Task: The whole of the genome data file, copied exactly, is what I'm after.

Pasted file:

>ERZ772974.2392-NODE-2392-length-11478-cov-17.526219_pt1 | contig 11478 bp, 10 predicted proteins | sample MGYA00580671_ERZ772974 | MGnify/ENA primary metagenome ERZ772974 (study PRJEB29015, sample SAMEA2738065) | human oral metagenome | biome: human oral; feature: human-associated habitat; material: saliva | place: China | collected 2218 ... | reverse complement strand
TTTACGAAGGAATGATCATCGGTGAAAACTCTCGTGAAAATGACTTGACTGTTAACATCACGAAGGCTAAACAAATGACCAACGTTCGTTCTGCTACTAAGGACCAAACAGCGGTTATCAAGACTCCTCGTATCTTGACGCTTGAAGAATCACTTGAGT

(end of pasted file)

>ERZ772974.2392-NODE-2392-length-11478-cov-17.526219_pt1 | contig 11478 bp, 10 predicted proteins | sample MGYA00580671_ERZ772974 | MGnify/ENA primary metagenome ERZ772974 (study PRJEB29015, sample SAMEA2738065) | human oral metagenome | biome: human oral; feature: human-associated habitat; material: saliva | place: China | collected 2218 ... | reverse complement strand
TTTACGAAGGAATGATCATCGGTGAAAACTCTCGTGAAAATGACTTGACTGTTAACATCACGAAGGCTAAACAAATGACCAACGTTCGTTCTGCTACTAAGGACCAAACAGCGGTTATCAAGACTCCTCGTATCTTGACGCTTGAAGAATCACTTGAGT